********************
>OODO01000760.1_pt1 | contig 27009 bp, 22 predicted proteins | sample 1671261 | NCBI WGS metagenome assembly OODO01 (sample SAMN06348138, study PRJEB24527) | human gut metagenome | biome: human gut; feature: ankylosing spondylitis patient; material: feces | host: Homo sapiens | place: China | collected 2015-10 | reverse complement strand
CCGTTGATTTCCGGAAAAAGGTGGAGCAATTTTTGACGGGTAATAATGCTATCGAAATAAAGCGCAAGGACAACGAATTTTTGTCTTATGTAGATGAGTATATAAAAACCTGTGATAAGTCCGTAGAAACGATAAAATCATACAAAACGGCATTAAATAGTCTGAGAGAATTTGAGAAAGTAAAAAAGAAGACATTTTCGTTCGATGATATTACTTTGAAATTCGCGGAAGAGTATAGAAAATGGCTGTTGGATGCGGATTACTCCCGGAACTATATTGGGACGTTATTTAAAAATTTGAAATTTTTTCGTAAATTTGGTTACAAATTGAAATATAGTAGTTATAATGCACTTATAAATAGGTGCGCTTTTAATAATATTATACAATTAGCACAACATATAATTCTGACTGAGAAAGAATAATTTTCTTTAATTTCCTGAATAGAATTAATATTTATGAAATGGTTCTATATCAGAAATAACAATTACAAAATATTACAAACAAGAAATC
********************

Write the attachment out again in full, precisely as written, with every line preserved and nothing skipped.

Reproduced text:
>OODO01000760.1_pt1 | contig 27009 bp, 22 predicted proteins | sample 1671261 | NCBI WGS metagenome assembly OODO01 (sample SAMN06348138, study PRJEB24527) | human gut metagenome | biome: human gut; feature: ankylosing spondylitis patient; material: feces | host: Homo sapiens | place: China | collected 2015-10 | reverse complement strand
CCGTTGATTTCCGGAAAAAGGTGGAGCAATTTTTGACGGGTAATAATGCTATCGAAATAAAGCGCAAGGACAACGAATTTTTGTCTTATGTAGATGAGTATATAAAAACCTGTGATAAGTCCGTAGAAACGATAAAATCATACAAAACGGCATTAAATAGTCTGAGAGAATTTGAGAAAGTAAAAAAGAAGACATTTTCGTTCGATGATATTACTTTGAAATTCGCGGAAGAGTATAGAAAATGGCTGTTGGATGCGGATTACTCCCGGAACTATATTGGGACGTTATTTAAAAATTTGAAATTTTTTCGTAAATTTGGTTACAAATTGAAATATAGTAGTTATAATGCACTTATAAATAGGTGCGCTTTTAATAATATTATACAATTAGCACAACATATAATTCTGACTGAGAAAGAATAATTTTCTTTAATTTCCTGAATAGAATTAATATTTATGAAATGGTTCTATATCAGAAATAACAATTACAAAATATTACAAACAAGAAATC